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Discussion Starter · #1 ·
Hello all!

I have an arisaka type 99 rifle that my grandfather recovered during world war 2. I received it about 5 -6 years ago and now have decided i would like to restore it and possibly fire it??

Now, understandably its not in the greatest condition, but i was wondering where i should start in attempting to do this. My digicam is not with me at the moment, so i cant post pics at the moment.

the metal has a decent amount of brown spotting aside from the bolt which is half decent in all the spots where there is friction. everything seems to function fine but then again, i know nothing about rifles.

let me know if you can be of any assistance..

p.s. im in NJ if anyone is local and can be of assistance.


thanks
 

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Discussion Starter · #3 · (Edited)
after looking around a bit i found all the serial info and it is a series 1, toyo kogyo (1939-1945)... and the chrysanthemum has been filed off.




what kind of risk is the gun at as well as myself if i just clean, lube, and then attempt to fire it.. im not trying to destroy it.
alternatively, i wouldnt mind keeping its "authentic" look and feel as you can tell its obviously been used before... so the restoration basically only entails firability.

If i take it to a local gunshop will they be able to determine its firing capability??

and ammo must be farely scarce for this weapon..
 

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The series would have to from Nagoya if it was a series 1. No matter; just check the stickys above, to determine the manufacturer/series if you wish to know. Most important for firing (in my opinion) is if the bolt number (on the bolt handle) matches the last three digits of the serial number. If it does, know that Arisaka actions are exceptionally strong. No worries about finring it. A good cleaning; soap and water for the stock and light oil and 0000 steel wool for the metal, should give you a nice return for your efforts.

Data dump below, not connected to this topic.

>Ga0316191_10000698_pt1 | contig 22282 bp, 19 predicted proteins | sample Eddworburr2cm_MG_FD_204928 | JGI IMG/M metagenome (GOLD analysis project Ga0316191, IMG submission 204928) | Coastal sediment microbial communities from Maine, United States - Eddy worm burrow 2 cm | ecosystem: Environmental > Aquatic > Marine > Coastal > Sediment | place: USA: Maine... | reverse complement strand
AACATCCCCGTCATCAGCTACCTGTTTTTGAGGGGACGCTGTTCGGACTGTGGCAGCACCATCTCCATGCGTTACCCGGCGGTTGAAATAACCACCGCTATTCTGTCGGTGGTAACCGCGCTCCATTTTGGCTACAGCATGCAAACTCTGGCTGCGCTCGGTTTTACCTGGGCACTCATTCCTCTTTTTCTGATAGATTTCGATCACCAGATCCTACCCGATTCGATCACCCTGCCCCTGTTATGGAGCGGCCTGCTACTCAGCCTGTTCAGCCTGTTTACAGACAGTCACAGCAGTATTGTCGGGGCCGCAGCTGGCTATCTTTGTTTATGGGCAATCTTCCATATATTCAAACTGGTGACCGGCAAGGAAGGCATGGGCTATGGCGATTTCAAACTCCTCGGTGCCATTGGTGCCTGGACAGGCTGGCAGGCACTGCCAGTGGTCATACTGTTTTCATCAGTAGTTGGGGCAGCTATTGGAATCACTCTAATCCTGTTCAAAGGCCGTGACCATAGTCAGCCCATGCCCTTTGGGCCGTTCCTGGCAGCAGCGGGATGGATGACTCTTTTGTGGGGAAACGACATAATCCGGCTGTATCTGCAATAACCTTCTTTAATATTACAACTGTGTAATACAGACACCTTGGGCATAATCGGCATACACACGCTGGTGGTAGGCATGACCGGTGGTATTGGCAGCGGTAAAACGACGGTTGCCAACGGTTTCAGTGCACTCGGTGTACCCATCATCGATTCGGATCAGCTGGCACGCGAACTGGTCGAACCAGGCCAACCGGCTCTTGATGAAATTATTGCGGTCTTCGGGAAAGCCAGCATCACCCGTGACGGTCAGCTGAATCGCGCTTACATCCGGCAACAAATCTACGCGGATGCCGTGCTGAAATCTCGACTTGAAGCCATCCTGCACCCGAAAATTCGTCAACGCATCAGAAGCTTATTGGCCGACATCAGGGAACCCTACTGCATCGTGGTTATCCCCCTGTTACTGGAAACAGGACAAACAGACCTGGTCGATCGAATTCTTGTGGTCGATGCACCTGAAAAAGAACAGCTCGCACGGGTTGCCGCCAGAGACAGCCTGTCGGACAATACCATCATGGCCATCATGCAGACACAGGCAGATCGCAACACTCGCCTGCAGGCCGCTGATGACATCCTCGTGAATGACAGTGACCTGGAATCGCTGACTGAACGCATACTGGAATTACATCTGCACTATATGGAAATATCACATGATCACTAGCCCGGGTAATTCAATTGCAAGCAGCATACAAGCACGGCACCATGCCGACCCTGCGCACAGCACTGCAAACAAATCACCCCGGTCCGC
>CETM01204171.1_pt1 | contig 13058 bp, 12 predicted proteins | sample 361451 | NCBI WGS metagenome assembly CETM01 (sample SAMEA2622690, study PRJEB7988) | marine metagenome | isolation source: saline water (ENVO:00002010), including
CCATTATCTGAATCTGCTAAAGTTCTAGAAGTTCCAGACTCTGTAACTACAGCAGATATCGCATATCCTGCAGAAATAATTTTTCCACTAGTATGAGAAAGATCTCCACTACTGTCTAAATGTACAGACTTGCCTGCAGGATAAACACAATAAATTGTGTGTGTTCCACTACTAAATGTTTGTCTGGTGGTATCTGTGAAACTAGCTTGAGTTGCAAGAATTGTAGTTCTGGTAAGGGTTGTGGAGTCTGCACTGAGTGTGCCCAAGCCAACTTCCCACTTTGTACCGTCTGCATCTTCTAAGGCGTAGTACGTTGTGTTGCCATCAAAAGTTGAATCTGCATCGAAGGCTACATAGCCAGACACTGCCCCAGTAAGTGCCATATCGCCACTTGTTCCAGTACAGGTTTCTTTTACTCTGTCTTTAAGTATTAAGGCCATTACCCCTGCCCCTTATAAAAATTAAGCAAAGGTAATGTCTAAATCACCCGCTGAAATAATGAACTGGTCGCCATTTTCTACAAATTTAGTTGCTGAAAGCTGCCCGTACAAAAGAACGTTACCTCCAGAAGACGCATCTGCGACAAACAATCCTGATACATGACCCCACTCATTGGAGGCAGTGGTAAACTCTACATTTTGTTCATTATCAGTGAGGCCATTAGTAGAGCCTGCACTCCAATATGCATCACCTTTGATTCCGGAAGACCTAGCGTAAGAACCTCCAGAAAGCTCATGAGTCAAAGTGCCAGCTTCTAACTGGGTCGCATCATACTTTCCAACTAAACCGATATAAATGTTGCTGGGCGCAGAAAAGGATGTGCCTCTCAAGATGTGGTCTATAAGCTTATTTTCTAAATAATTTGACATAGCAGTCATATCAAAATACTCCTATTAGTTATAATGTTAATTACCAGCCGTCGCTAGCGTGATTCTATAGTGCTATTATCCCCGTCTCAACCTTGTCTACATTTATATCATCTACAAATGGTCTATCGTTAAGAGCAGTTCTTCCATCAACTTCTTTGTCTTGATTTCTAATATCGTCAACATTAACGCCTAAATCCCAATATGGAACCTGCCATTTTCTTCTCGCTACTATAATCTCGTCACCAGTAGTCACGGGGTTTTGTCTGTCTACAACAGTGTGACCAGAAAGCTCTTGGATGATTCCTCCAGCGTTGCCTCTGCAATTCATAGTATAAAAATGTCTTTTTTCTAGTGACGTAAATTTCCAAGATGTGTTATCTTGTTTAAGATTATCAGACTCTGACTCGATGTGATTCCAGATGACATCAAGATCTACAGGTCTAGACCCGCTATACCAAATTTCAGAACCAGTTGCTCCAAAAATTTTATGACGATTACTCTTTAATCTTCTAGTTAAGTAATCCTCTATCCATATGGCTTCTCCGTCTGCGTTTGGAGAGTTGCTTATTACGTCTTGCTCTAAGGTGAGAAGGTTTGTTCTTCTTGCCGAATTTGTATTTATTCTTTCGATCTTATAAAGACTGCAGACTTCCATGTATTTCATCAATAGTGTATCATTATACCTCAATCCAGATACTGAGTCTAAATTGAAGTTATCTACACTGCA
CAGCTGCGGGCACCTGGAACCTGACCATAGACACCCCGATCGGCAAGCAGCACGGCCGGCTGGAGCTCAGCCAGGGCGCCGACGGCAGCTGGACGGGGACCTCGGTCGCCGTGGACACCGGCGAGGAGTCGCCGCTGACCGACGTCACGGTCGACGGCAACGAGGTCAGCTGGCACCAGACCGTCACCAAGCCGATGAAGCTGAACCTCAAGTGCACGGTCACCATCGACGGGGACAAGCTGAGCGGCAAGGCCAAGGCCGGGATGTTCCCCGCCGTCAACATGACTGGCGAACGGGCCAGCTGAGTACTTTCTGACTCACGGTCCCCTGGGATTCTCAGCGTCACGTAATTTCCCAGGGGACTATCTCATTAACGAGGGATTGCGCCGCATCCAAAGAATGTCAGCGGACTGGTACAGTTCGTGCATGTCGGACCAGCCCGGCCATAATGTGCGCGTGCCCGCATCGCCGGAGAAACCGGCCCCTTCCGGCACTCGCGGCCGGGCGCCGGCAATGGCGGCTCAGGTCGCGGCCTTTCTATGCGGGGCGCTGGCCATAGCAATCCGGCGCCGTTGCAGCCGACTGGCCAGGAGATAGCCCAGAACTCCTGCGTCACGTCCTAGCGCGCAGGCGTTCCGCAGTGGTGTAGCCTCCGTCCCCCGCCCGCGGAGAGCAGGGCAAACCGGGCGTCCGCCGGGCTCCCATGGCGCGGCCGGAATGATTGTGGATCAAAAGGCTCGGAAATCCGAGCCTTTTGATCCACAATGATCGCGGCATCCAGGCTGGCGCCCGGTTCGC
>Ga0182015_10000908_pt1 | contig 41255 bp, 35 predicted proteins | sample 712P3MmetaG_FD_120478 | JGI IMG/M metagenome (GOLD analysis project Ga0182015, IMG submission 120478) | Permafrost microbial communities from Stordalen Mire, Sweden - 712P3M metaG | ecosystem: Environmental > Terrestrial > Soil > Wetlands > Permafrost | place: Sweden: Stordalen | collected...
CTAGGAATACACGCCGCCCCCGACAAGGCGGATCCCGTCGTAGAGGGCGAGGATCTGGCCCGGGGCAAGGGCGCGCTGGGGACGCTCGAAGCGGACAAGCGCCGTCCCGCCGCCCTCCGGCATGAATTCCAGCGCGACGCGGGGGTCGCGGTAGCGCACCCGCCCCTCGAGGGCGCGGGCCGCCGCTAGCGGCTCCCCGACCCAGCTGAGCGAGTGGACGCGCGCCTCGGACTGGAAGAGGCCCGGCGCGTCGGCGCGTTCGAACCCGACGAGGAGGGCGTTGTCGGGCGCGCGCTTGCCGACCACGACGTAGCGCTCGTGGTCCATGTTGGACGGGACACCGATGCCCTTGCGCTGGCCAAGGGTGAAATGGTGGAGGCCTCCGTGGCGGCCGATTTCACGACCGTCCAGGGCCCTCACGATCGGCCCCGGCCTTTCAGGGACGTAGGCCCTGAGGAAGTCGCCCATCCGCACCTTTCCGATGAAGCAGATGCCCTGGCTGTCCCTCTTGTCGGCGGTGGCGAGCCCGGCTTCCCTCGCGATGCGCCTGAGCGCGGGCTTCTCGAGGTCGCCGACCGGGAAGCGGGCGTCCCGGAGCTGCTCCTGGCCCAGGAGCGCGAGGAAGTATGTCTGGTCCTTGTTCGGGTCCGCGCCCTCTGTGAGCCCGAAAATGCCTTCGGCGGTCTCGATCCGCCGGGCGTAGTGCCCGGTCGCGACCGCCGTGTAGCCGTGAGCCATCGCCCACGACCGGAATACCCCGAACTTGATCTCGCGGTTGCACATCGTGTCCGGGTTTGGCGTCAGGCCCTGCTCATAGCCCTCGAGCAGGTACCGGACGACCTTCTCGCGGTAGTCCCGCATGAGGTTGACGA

John in Charlotte, NC
 

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Discussion Starter · #6 · (Edited)
i attached what the serial says... (i did it in paint just now)
the bolt matches 243


i was wrong about the series 1, i think i got that from reading another post and then confusing what i read with what i thought was on mine..

so its series 33 from what i can see.. still safe?
 

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Discussion Starter · #8 ·
sorry it took so long to get pics. i was at school and my gun was at home.
its obviously not in the best condition, which i sorta like..nice and authentic. im going to buy some bullets this week and hopefully get out to a range one of these days. :)








you can see in this last pic the current condition of the metal...
 

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If you do what has been said with the steel wool and oil you will be pleasently supprised at how well it will look. Take it out of the stock so you can clean all or if. You have a good momento. riceone
 

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Nice rifle, tigerstyle. Try to gather as much information as possible now while you can. I assume your grandfather has passed away (?). If so, try to get as much information as you can from relatives, and write it down. Someday your grandkids will appreciate the information, I guarantee.

The condition is great for a true unmessed-with bringback. If the screws are "staked" (meaning, if there are little divots around the edge of the screw head that appear to have never been disturbed) I'd leave it. You can still clean it up a bit using 0000 steel wool (or better yet, very fine bronze wool) and a few drops of gun oil at a time. Go slow and move the wool in small circles. It may take a few evenings watching the ball game and rubbing the coat of rust off, but in the end you'll clean the rust off without destroying the original finish.